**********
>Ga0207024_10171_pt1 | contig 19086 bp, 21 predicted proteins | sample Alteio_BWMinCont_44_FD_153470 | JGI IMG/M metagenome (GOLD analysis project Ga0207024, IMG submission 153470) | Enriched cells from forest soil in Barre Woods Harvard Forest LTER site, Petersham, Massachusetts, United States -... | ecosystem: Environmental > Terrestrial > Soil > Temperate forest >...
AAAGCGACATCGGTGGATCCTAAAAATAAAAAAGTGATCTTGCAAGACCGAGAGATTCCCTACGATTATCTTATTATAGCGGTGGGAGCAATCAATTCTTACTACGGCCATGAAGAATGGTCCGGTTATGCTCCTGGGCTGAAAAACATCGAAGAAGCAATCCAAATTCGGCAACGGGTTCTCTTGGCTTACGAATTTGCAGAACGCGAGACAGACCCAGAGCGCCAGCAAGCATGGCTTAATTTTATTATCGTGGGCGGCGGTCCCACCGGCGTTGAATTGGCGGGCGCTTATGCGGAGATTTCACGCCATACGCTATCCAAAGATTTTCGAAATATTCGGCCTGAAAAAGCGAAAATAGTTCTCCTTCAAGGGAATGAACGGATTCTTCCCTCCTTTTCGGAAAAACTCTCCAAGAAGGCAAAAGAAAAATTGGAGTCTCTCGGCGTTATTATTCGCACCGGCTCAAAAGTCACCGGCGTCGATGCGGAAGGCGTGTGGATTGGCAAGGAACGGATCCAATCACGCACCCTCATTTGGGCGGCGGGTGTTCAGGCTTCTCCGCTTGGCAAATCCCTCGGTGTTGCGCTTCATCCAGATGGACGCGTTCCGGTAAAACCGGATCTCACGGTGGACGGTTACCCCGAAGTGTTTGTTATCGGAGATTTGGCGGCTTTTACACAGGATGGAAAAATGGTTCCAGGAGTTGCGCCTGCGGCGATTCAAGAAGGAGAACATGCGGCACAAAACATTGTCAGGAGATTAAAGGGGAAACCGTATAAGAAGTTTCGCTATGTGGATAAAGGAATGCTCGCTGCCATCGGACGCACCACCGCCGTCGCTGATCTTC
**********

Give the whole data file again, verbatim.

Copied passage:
>Ga0207024_10171_pt1 | contig 19086 bp, 21 predicted proteins | sample Alteio_BWMinCont_44_FD_153470 | JGI IMG/M metagenome (GOLD analysis project Ga0207024, IMG submission 153470) | Enriched cells from forest soil in Barre Woods Harvard Forest LTER site, Petersham, Massachusetts, United States -... | ecosystem: Environmental > Terrestrial > Soil > Temperate forest >...
AAAGCGACATCGGTGGATCCTAAAAATAAAAAAGTGATCTTGCAAGACCGAGAGATTCCCTACGATTATCTTATTATAGCGGTGGGAGCAATCAATTCTTACTACGGCCATGAAGAATGGTCCGGTTATGCTCCTGGGCTGAAAAACATCGAAGAAGCAATCCAAATTCGGCAACGGGTTCTCTTGGCTTACGAATTTGCAGAACGCGAGACAGACCCAGAGCGCCAGCAAGCATGGCTTAATTTTATTATCGTGGGCGGCGGTCCCACCGGCGTTGAATTGGCGGGCGCTTATGCGGAGATTTCACGCCATACGCTATCCAAAGATTTTCGAAATATTCGGCCTGAAAAAGCGAAAATAGTTCTCCTTCAAGGGAATGAACGGATTCTTCCCTCCTTTTCGGAAAAACTCTCCAAGAAGGCAAAAGAAAAATTGGAGTCTCTCGGCGTTATTATTCGCACCGGCTCAAAAGTCACCGGCGTCGATGCGGAAGGCGTGTGGATTGGCAAGGAACGGATCCAATCACGCACCCTCATTTGGGCGGCGGGTGTTCAGGCTTCTCCGCTTGGCAAATCCCTCGGTGTTGCGCTTCATCCAGATGGACGCGTTCCGGTAAAACCGGATCTCACGGTGGACGGTTACCCCGAAGTGTTTGTTATCGGAGATTTGGCGGCTTTTACACAGGATGGAAAAATGGTTCCAGGAGTTGCGCCTGCGGCGATTCAAGAAGGAGAACATGCGGCACAAAACATTGTCAGGAGATTAAAGGGGAAACCGTATAAGAAGTTTCGCTATGTGGATAAAGGAATGCTCGCTGCCATCGGACGCACCACCGCCGTCGCTGATCTTC